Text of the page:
The number of hate groups in the United States is on the rise and is once more at the levels of the days of a Timothy McVeigh in 1995.
So says the Department of Homeland Security, in a report that is in sync with that of the Southern Poverty Law Center (SPLC) in Montgomery, Alabama, an organization which keeps close tabs on such groups.
I caught the Center’s director Morris Dees on CBS’ “The Early Show” Wednesday morning. Dees is pleased that Homeland Security is recognizing the threat from these groups – a threat he claims is greater than that from foreign terrorists.
He attributes the rise to a number of factors, including the economy, the election of Barack Obama, the perceived threat of gun control and immigration problems.
The SPLC has released its “Intelligence Report” for Spring 2009. Here are writer David Holthouse’s opening words:
“From white power skinheads decrying 'President Obongo' at a racist gathering in rural Missouri, to neo-Nazis and Ku Klux Klansmen hurling epithets at Latino immigrants from courthouse steps in Oklahoma, to anti-Semitic black separatists calling for death to Jews on bustling street corners in several East Coast cities, hate group activity in the U.S. was disturbing and widespread throughout 2008, as the number of hate groups operating in America continued to rise. Last year, 926 hate groups were active in the U.S., up more than 4 percent from 888 in 2007. That's more than a 50 percent ncrease since 2000, when there were 602 groups.”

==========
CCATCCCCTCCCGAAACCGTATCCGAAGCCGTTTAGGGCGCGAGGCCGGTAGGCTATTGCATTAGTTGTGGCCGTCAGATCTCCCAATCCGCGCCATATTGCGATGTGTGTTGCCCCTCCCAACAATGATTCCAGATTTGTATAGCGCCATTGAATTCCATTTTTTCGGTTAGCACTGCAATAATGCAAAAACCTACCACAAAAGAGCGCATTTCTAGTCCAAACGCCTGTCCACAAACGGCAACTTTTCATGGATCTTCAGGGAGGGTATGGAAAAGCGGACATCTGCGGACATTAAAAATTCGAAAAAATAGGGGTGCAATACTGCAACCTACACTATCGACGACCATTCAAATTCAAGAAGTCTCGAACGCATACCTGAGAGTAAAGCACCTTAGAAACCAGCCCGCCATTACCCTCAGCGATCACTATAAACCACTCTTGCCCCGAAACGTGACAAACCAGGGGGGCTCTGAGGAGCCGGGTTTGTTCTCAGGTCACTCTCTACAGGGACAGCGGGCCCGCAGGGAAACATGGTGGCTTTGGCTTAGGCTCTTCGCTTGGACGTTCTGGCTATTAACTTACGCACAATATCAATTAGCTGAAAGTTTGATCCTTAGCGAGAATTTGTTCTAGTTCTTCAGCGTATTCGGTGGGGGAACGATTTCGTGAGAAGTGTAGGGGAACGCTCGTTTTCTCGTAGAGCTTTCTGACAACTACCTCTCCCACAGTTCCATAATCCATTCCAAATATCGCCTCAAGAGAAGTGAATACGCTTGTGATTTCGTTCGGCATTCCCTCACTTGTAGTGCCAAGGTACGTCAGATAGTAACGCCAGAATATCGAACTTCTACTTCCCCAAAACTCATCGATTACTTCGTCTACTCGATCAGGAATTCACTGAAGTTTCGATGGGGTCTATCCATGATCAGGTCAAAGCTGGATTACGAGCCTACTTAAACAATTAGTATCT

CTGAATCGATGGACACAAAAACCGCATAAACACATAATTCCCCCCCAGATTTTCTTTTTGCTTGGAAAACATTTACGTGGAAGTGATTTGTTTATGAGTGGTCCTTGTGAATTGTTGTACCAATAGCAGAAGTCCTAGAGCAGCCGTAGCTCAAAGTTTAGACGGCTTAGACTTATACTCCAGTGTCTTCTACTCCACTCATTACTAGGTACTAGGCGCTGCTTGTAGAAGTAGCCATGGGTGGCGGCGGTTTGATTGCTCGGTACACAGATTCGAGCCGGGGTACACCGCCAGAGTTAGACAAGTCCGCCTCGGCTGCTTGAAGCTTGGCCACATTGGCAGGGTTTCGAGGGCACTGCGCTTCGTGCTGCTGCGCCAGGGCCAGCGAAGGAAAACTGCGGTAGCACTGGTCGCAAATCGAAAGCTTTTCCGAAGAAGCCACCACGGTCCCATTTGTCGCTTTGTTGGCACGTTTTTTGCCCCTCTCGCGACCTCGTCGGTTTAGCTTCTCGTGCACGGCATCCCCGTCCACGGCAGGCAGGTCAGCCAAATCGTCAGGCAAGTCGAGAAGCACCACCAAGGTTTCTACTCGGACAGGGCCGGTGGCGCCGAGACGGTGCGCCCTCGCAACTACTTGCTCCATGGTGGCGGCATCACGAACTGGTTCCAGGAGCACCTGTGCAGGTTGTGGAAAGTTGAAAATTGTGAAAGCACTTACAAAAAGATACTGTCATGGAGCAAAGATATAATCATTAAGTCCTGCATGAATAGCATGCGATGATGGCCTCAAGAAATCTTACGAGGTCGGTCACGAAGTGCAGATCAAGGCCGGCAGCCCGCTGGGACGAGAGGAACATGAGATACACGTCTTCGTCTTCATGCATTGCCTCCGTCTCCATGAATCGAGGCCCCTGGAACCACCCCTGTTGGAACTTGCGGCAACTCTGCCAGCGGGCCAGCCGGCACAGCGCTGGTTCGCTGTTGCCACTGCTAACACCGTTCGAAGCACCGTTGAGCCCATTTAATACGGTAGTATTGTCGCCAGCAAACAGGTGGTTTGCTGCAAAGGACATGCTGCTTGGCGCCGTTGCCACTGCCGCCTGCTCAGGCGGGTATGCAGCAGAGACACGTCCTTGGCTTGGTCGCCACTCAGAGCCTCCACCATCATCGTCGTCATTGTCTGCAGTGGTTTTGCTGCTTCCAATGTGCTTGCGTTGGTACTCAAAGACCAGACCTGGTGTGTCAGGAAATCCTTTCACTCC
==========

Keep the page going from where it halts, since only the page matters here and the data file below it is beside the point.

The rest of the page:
The report, which measures five pages on 10-point font, offers “a detailed look at the three most active and dangerous white supremacist hate group sectors in 2008: Ku Klux Klan groups, neo-Nazis and racist skinheads.”
Americans need this reminder that terrorism is not limited to outside threats, that seeds of hatred are not always grown in foreign soil.
Read the SPLC report HERE.
The nine-page assessment of the Office of Intelligence and Analysis, Department of Homeland Security, has warned local police departments of “right-wing extremists.”
And, the right-wing has gone ballistic, emphasizing the report’s reference to disgruntled returning veterans. Like, say, Timothy McVeigh? Michelle Malking calls the report a “piece of crap.”
In my opinion, Homeland Security must point out right-wing extremism, if that’s where the threat lies. (And, don't even think about accusing me of attacking returning veterans.)
In a report this morning:
“DHS’ domestic terror warning angers GOP,” CBS News, 16 April 2009.
Sometimes I just want to throw up my hands in disgust. It seems to me the GOP and the right-wing are hellbent to bring this country down.
“What the world needs now is love, sweet love …”
And, then some.